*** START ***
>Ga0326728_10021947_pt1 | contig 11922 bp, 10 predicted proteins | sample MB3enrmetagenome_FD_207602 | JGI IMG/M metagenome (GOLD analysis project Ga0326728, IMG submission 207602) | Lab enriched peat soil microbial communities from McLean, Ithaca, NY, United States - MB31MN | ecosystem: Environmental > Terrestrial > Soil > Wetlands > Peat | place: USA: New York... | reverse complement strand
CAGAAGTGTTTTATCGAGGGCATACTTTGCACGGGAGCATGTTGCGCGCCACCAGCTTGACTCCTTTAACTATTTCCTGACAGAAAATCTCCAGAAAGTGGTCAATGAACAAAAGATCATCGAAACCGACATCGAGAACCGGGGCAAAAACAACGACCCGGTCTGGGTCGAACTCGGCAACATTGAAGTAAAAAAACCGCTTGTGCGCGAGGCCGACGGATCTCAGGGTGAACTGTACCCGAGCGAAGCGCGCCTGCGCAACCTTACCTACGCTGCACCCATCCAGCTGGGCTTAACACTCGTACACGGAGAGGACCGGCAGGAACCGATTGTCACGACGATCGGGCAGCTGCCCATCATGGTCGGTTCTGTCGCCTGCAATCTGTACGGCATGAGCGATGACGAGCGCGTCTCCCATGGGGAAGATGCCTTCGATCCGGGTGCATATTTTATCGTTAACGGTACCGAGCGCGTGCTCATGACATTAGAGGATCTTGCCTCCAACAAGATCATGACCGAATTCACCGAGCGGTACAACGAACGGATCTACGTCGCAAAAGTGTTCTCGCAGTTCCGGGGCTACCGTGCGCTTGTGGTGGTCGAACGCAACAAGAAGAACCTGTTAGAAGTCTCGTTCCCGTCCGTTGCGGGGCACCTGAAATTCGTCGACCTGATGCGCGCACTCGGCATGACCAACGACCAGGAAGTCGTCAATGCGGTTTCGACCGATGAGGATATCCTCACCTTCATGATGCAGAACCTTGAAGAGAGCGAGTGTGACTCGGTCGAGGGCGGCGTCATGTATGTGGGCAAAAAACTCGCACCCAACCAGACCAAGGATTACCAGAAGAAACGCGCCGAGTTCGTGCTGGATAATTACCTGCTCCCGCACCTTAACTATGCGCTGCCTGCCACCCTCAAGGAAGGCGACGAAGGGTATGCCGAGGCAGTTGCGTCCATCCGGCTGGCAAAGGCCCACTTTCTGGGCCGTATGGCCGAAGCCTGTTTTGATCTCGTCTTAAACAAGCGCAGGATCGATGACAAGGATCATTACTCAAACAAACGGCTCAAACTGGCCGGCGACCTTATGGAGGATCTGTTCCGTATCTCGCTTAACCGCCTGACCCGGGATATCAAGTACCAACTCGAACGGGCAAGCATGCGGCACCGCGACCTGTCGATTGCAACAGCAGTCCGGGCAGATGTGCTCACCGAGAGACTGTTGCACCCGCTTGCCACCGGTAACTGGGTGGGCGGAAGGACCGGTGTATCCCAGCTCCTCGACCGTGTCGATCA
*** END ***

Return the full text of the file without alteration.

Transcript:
>Ga0326728_10021947_pt1 | contig 11922 bp, 10 predicted proteins | sample MB3enrmetagenome_FD_207602 | JGI IMG/M metagenome (GOLD analysis project Ga0326728, IMG submission 207602) | Lab enriched peat soil microbial communities from McLean, Ithaca, NY, United States - MB31MN | ecosystem: Environmental > Terrestrial > Soil > Wetlands > Peat | place: USA: New York... | reverse complement strand
CAGAAGTGTTTTATCGAGGGCATACTTTGCACGGGAGCATGTTGCGCGCCACCAGCTTGACTCCTTTAACTATTTCCTGACAGAAAATCTCCAGAAAGTGGTCAATGAACAAAAGATCATCGAAACCGACATCGAGAACCGGGGCAAAAACAACGACCCGGTCTGGGTCGAACTCGGCAACATTGAAGTAAAAAAACCGCTTGTGCGCGAGGCCGACGGATCTCAGGGTGAACTGTACCCGAGCGAAGCGCGCCTGCGCAACCTTACCTACGCTGCACCCATCCAGCTGGGCTTAACACTCGTACACGGAGAGGACCGGCAGGAACCGATTGTCACGACGATCGGGCAGCTGCCCATCATGGTCGGTTCTGTCGCCTGCAATCTGTACGGCATGAGCGATGACGAGCGCGTCTCCCATGGGGAAGATGCCTTCGATCCGGGTGCATATTTTATCGTTAACGGTACCGAGCGCGTGCTCATGACATTAGAGGATCTTGCCTCCAACAAGATCATGACCGAATTCACCGAGCGGTACAACGAACGGATCTACGTCGCAAAAGTGTTCTCGCAGTTCCGGGGCTACCGTGCGCTTGTGGTGGTCGAACGCAACAAGAAGAACCTGTTAGAAGTCTCGTTCCCGTCCGTTGCGGGGCACCTGAAATTCGTCGACCTGATGCGCGCACTCGGCATGACCAACGACCAGGAAGTCGTCAATGCGGTTTCGACCGATGAGGATATCCTCACCTTCATGATGCAGAACCTTGAAGAGAGCGAGTGTGACTCGGTCGAGGGCGGCGTCATGTATGTGGGCAAAAAACTCGCACCCAACCAGACCAAGGATTACCAGAAGAAACGCGCCGAGTTCGTGCTGGATAATTACCTGCTCCCGCACCTTAACTATGCGCTGCCTGCCACCCTCAAGGAAGGCGACGAAGGGTATGCCGAGGCAGTTGCGTCCATCCGGCTGGCAAAGGCCCACTTTCTGGGCCGTATGGCCGAAGCCTGTTTTGATCTCGTCTTAAACAAGCGCAGGATCGATGACAAGGATCATTACTCAAACAAACGGCTCAAACTGGCCGGCGACCTTATGGAGGATCTGTTCCGTATCTCGCTTAACCGCCTGACCCGGGATATCAAGTACCAACTCGAACGGGCAAGCATGCGGCACCGCGACCTGTCGATTGCAACAGCAGTCCGGGCAGATGTGCTCACCGAGAGACTGTTGCACCCGCTTGCCACCGGTAACTGGGTGGGCGGAAGGACCGGTGTATCCCAGCTCCTCGACCGTGTCGATCA